This report describes the current situation in Albania, paying particular attention to relations with the country’s Balkan neighbours, Kosovo, Montenegro, Macedonia and Greece.
NATO-led troops have played a vital part in securing the peace in Bosnia and Herzegovina (Bosnia) since their arrival in December 1995.
President Abdurrahman Wahid’s chances of retaining office suffered another setback when the parliament [DPR] took the next step in the dismissal process by adopting a “second memorandum” on 30 April 2001.
The attempted coup d'etat by a group of young army officers against President Pierre Buyoya on 18 April 2001 was a grave warning about the peace process in Burundi. More than eight months after its signing, in August 2000, the Arusha peace accord is at an impasse.
Originally published in International New York Times
The extraordinary parliamentary election to be held in Montenegro on 22 April 2001 is focused on the single issue of the republic’s future status, whether in a continued federal union with Serbia, or as an independent state.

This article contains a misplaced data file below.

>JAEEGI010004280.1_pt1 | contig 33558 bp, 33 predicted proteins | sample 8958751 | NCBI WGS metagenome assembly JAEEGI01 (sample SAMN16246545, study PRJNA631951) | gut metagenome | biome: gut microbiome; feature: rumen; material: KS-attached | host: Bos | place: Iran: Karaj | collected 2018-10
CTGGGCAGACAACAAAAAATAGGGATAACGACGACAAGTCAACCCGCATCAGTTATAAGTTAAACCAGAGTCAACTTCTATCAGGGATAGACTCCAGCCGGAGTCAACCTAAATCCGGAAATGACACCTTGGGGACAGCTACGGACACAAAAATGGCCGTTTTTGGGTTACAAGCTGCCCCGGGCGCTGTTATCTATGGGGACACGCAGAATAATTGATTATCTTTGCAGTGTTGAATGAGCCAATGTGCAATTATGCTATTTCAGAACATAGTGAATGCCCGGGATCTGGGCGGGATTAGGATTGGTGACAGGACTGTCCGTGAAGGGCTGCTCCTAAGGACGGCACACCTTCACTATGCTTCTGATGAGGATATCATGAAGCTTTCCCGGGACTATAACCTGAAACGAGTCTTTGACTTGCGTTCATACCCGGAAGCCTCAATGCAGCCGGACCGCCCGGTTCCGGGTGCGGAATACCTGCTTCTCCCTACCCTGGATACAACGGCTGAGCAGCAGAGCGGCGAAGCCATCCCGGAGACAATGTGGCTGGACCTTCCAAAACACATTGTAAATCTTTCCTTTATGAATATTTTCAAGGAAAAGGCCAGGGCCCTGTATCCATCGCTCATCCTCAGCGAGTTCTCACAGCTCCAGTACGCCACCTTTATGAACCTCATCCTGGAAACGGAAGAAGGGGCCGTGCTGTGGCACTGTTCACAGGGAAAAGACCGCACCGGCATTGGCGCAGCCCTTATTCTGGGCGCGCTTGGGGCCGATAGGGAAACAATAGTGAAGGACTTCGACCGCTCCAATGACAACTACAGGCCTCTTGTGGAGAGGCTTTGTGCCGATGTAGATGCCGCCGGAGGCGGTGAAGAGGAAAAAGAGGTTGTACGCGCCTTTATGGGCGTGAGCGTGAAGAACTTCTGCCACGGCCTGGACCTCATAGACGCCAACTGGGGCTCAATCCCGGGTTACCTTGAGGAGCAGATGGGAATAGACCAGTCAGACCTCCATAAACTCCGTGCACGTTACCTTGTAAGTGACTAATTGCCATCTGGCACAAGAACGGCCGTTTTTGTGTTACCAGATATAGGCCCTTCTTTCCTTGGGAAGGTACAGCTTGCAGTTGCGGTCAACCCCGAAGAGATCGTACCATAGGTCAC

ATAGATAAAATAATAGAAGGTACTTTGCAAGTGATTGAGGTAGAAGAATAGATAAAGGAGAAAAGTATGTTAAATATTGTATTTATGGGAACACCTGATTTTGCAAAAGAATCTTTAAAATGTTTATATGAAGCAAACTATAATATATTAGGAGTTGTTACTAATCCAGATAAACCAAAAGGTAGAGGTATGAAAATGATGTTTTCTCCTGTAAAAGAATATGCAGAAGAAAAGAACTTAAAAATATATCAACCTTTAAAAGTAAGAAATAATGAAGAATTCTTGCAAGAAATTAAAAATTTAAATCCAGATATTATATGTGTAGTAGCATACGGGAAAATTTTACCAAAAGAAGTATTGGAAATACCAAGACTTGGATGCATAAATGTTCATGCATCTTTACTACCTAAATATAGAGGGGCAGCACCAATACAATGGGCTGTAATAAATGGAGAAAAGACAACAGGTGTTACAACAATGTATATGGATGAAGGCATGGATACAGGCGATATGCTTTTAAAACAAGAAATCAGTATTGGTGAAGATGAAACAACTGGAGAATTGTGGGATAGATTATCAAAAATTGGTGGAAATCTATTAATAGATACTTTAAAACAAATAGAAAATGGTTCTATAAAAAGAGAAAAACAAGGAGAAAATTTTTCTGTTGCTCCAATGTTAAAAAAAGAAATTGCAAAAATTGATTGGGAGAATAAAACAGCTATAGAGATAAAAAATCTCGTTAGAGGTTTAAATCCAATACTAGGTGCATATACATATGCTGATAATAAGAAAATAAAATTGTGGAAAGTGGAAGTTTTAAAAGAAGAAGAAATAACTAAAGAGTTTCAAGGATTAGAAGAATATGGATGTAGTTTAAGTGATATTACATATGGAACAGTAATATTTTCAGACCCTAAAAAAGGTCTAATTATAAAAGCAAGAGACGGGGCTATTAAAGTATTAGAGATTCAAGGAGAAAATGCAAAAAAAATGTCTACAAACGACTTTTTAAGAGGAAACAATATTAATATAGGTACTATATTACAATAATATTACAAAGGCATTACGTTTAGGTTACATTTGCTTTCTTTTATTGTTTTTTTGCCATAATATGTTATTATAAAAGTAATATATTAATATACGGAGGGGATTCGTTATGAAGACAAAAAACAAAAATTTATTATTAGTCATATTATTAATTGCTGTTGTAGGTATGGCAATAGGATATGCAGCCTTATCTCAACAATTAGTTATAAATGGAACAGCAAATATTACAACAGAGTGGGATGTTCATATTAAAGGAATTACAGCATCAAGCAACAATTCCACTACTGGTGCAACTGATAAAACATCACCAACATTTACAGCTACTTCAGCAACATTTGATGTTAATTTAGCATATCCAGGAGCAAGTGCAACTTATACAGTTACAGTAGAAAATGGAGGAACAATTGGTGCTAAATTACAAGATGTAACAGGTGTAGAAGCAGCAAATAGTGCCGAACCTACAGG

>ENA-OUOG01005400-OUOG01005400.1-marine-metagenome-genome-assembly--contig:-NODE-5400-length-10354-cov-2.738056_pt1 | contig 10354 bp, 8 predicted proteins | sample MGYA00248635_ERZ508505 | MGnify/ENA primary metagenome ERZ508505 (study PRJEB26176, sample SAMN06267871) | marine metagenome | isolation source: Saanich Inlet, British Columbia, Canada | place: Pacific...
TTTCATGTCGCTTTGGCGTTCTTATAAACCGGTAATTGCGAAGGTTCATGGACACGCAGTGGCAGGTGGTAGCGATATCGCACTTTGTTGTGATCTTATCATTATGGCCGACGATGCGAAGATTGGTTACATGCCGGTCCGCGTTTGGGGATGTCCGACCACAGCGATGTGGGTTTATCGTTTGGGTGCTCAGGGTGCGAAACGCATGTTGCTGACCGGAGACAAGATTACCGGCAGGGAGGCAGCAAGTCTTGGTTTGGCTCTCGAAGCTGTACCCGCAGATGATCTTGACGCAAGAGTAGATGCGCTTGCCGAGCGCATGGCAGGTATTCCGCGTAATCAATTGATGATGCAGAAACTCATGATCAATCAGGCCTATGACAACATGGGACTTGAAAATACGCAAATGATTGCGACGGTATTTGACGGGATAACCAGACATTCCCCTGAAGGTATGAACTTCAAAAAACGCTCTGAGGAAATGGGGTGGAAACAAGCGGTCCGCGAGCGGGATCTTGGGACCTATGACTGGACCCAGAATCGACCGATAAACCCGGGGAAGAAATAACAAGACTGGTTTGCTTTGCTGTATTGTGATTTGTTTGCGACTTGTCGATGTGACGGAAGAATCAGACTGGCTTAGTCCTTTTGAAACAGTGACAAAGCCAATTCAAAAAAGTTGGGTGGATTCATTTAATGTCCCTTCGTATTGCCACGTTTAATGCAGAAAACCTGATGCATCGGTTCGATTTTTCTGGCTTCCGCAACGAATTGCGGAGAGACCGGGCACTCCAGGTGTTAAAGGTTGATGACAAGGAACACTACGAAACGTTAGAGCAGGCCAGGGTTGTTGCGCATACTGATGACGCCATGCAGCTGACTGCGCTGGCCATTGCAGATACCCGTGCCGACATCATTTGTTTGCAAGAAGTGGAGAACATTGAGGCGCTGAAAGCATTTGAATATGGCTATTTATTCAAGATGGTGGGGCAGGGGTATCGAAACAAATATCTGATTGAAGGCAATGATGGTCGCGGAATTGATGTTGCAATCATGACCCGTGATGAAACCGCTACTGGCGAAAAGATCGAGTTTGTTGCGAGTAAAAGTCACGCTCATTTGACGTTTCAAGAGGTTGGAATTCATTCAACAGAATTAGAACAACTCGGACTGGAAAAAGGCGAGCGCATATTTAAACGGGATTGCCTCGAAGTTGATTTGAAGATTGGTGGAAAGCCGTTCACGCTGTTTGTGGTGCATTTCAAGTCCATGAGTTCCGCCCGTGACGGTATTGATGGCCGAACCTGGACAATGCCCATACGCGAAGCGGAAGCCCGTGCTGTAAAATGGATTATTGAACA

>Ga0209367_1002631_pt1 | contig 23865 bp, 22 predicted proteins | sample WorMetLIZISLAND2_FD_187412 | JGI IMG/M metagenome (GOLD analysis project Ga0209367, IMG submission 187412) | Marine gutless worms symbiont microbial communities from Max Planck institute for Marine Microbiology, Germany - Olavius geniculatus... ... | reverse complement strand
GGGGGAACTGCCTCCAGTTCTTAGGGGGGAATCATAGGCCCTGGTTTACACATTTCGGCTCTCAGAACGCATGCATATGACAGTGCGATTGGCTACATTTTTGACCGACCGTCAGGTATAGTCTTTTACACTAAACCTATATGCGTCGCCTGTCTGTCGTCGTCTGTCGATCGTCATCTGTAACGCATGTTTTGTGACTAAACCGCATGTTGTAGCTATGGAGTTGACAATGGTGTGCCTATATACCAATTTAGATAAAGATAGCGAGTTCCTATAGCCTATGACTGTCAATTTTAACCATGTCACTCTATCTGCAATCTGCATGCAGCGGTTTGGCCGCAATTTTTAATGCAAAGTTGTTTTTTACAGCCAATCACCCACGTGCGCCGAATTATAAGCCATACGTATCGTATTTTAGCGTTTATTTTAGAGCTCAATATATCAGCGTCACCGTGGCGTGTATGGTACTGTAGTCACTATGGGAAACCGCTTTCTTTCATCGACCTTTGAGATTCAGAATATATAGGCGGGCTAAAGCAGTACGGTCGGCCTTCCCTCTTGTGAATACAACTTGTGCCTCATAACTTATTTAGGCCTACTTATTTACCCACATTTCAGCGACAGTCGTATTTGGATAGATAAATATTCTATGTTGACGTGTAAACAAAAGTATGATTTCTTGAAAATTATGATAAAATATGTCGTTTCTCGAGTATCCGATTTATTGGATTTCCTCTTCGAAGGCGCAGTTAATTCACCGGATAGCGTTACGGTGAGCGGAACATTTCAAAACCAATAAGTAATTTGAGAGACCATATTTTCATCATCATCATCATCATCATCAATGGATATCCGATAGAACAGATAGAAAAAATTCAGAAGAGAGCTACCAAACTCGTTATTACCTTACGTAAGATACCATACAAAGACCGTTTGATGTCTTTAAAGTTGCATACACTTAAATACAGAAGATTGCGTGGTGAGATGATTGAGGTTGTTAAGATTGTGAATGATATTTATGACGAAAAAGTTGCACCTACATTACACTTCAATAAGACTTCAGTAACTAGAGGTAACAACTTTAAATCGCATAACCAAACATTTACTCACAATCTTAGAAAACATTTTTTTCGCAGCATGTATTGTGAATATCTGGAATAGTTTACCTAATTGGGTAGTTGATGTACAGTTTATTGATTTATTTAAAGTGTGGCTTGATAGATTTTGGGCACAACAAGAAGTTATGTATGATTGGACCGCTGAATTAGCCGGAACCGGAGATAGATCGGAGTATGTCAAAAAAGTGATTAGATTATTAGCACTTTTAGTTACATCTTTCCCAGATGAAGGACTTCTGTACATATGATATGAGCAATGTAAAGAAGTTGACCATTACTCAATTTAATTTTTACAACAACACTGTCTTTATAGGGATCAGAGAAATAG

Sierra Leone is a human tragedy of massive proportions that is rapidly becoming a security nightmare for all West Africa. Two-thirds of Sierra Leone’s population are thought to have been displaced during the ten-year civil war. Another 600,000 have become refugees in neighbouring countries.
In late February, violence flared in Albanian-inhabited villages in northern Macedonia close to the border with Kosovo. In mid March, the violence spread to Macedonia’s second largest city, Tetovo.
Slobodan Milosevic is gone, but he has left in the Balkans a bitter legacy of death, destruction and distrust, and the potential for renewed conflict remains dangerously high.